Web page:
As of this post there is a 30% chance of rain in the forecast for 90042 on Sunday. But if you survived the 2004 Christmas Parade deluge, this threat of rain shouldn’t scare you. I’ll be live tweeting the parade at HLP90042 on Sunday from along the route. See you there!
Holidays on Route 66
66th Northeast Los Angeles
Holiday Parade & Winterfest
Sunday, December 5, 2010 at 1 p.m.
Figueroa Street from Avenue 60 to Sycamore Grove Park.
Saturday, December 4th at 12:00 pm, Los Angeles City Councilmember, Eric Garcetti will officially dedicate the just completed Elysian Valley Pedestrian and Bike Path on the Los Angeles River.
For decades, people and cyclists have used what was an access road that ran along the L.A. River through the Elysian Valley (Frogtown) neighborhood. While once considered trespassing, residents cut holes through this formerly fenced-off section of the L.A. River just to gain access to this open space. This more natural section of the LA River (thanks to natural springs that prevent paving over) has long been used as a place for people to play, bike, fish, kayak, camp, and relax. (The place has also been a well-known spot for taggers, and local gang, Frogtown 13.)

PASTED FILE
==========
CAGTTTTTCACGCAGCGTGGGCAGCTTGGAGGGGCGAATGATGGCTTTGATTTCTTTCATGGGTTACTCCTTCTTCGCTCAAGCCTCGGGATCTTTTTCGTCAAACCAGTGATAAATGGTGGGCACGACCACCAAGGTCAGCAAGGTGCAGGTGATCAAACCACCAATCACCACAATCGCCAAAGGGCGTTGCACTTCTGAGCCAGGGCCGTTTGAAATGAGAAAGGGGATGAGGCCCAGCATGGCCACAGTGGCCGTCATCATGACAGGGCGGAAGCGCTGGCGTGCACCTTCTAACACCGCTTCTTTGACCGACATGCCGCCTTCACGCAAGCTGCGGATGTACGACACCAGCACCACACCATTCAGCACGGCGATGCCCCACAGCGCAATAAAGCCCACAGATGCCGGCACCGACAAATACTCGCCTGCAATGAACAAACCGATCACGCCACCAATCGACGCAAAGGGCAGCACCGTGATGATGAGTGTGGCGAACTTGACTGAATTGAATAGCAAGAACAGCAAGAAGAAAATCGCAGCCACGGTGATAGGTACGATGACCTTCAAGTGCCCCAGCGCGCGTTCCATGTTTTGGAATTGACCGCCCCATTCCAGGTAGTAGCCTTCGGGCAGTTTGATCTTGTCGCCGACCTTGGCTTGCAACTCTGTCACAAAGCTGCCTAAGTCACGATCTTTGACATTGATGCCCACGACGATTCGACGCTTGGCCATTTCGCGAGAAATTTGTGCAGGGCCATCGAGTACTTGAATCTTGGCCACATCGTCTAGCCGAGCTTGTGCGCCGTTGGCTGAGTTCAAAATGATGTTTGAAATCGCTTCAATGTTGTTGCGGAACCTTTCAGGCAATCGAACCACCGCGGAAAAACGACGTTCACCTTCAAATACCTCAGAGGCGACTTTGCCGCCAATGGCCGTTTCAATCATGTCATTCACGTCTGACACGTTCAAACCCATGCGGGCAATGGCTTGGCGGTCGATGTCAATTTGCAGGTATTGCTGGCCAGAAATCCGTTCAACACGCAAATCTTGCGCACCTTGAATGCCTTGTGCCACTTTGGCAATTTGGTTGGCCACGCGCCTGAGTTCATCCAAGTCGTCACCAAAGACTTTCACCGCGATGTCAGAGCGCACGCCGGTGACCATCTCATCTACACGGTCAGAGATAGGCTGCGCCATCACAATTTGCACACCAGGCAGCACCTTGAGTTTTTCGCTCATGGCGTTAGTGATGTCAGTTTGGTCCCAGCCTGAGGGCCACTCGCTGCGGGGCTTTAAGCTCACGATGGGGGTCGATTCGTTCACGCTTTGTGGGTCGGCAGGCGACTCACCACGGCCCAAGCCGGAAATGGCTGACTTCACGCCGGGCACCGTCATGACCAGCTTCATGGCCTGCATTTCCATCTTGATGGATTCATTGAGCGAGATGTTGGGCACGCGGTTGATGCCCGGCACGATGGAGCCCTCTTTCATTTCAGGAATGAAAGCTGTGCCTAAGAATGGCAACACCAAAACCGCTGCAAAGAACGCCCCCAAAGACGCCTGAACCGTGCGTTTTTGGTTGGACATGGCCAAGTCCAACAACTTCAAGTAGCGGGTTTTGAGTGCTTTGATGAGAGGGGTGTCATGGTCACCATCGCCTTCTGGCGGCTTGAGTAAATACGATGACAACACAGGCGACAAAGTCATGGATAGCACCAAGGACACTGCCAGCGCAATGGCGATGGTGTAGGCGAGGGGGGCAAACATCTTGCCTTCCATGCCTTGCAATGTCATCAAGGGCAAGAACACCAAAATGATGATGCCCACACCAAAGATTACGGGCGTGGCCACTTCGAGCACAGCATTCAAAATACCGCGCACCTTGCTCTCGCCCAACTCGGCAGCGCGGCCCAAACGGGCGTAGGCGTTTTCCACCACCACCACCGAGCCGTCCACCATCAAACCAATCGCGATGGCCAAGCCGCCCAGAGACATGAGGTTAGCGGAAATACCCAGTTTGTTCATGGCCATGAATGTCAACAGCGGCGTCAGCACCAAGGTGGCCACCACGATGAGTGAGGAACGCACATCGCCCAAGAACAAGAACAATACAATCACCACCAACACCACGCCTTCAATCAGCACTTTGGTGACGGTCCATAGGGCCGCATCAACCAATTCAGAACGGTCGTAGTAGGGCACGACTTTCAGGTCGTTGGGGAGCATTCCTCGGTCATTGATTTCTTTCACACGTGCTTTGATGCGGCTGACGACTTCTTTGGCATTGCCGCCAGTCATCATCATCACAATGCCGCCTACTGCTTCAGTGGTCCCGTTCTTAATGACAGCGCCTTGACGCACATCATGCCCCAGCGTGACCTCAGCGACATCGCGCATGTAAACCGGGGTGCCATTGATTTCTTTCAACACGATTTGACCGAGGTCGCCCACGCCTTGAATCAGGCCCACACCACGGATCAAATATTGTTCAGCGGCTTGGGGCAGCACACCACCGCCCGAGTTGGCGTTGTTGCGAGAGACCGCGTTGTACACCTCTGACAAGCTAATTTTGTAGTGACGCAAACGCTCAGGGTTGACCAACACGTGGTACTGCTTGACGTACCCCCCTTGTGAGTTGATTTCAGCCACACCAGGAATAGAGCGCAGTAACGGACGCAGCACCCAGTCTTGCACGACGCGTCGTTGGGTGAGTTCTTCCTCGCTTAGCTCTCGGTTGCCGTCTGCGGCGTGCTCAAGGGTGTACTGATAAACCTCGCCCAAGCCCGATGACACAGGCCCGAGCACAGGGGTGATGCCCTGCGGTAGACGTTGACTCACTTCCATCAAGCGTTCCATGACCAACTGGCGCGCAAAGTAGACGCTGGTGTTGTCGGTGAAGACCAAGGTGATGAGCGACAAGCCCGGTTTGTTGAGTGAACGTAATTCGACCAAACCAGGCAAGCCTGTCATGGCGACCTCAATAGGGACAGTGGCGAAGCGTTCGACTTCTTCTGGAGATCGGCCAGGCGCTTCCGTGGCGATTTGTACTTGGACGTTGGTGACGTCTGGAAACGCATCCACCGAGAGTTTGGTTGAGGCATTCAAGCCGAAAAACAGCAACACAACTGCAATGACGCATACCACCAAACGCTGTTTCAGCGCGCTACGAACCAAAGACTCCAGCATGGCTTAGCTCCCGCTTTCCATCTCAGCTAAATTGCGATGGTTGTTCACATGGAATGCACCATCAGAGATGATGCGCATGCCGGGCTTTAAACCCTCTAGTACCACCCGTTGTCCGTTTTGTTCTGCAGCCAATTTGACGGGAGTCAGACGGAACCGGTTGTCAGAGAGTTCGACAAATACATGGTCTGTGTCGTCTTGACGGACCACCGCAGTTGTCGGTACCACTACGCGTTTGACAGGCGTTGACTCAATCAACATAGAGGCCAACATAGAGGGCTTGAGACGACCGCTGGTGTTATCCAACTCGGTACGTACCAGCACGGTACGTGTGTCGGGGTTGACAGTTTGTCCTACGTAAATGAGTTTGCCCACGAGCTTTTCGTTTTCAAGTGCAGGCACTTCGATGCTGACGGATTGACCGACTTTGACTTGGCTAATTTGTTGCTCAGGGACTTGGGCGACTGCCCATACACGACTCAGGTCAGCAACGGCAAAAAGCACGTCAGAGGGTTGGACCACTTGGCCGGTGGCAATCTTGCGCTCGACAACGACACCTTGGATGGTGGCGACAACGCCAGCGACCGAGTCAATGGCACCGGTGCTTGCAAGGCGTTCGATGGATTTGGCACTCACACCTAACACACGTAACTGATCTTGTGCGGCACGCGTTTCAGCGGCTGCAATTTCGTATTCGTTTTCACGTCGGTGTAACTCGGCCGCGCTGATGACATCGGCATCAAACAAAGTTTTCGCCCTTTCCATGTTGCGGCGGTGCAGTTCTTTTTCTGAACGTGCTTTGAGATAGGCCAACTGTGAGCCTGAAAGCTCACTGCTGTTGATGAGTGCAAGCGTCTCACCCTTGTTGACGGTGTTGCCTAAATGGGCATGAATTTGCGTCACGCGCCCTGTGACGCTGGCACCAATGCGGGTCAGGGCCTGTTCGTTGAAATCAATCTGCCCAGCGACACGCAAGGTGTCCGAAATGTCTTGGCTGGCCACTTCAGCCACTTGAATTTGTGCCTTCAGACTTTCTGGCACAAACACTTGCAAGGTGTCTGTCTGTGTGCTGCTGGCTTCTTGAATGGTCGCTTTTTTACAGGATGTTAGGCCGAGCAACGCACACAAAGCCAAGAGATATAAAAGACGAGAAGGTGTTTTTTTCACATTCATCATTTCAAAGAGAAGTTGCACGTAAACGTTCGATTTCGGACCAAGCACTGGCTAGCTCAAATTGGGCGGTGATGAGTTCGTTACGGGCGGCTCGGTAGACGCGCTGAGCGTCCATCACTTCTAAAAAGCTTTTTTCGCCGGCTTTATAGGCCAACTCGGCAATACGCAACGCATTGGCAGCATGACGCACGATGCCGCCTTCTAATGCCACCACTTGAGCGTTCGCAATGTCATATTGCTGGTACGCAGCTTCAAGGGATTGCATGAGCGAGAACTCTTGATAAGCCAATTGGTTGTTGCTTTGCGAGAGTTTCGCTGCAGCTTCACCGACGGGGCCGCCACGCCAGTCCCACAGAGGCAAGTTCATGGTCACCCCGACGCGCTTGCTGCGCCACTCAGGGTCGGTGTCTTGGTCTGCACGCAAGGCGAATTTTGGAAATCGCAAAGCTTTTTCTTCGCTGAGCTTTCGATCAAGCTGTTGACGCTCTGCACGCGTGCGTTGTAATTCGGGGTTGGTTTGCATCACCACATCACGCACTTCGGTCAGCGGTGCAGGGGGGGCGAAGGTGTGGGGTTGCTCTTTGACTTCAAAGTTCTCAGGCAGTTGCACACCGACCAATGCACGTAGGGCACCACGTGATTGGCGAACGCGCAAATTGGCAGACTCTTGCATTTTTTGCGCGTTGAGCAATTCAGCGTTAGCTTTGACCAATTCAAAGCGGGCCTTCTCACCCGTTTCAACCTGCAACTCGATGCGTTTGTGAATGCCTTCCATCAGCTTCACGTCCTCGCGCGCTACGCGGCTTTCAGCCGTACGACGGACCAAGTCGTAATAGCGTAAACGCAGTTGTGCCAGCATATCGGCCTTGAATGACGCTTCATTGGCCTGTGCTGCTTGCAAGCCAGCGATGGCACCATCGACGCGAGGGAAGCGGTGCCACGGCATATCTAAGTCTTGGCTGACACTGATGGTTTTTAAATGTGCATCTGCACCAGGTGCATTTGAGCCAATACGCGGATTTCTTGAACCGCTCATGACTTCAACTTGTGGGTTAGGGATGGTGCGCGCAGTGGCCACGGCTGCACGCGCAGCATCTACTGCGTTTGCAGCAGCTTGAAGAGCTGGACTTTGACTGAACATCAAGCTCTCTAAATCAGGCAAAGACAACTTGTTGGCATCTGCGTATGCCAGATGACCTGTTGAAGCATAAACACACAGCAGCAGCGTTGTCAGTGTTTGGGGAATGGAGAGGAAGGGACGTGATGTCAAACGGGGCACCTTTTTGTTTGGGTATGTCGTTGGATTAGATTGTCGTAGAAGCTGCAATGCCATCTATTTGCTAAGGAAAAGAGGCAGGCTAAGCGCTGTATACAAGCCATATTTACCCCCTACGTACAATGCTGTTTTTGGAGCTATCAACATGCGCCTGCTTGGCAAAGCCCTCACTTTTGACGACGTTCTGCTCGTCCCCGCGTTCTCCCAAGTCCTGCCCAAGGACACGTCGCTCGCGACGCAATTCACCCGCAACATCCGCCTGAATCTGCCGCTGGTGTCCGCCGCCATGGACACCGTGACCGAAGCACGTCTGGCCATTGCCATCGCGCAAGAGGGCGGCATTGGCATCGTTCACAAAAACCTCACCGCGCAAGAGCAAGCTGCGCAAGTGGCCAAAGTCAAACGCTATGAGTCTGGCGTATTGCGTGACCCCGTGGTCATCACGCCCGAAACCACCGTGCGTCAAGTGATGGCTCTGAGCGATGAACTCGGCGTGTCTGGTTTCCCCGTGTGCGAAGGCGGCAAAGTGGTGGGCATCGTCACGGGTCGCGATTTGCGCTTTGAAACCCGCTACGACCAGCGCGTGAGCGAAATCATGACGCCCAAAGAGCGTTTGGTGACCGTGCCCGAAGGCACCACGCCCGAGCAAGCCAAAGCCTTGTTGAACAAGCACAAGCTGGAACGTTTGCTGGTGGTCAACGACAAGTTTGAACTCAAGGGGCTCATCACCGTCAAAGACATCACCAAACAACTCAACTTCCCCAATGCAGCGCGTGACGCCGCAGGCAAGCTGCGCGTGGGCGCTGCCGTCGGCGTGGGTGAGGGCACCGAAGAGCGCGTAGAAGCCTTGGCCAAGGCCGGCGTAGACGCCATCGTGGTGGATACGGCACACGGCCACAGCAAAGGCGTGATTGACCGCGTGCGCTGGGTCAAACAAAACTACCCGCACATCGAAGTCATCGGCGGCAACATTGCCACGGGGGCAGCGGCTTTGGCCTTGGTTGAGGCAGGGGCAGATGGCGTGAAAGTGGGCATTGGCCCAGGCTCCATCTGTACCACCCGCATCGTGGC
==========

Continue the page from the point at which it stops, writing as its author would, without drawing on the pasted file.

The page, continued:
The project was first approved in 1999, but became bogged down in a what seemed like an endless struggle with easements, property rights, contractors, funding, legal concerns, environmental concerns, jurisdictions, and general bureaucratic laziness. But thanks to constant prodding from activists, and determined leadership, the new bike path is here at last.
As an added bonus this weekend, the bike path-adjacent, Romero Studio will be open for its 29th Annual Christmas Sale. This will be the public’s last chance to visit the Romero’s Frogtown Studio. With sadness and envy we say goodbye to the Romeros who have lived and worked at their Frogtown studio for the past 30 years. Frank and Sharon Romero are selling their building to spend more time in the Rhone River valley of France where they practice their latest love, plein air painting.
The studio is open on Saturday, December 4 & 11, from 7-midnight; and Sunday, December 5 & 12, from noon-6p, and is located on the corner of Blake Avenue and Eads Street in Frogtown, AKA Elysian Valley.
As an added added bonus, stop by and see Mountains Recreation and Conservation Authority’s newest pocket park titled, Confluence Park, located where a million pigeons once lived at the corner of Figueroa and San Fernando near the end of the bike path. Again, with all things L.A. River, check out L.A. Creek Freak for more on this development.
As an added added added bonus, former Eagle Rock pop-up coffee shop, Cognoscenti has now popped-up inside newly opened, Proof Bakery at 3156 Glendale Blvd. in Atwater Village. The shop is just a few blocks from the L.A. River Path, and serves the best coffee and pastries in Northeast Los Angeles. –Which should be delightful on a cloudy December Saturday with a 30% chance of rain.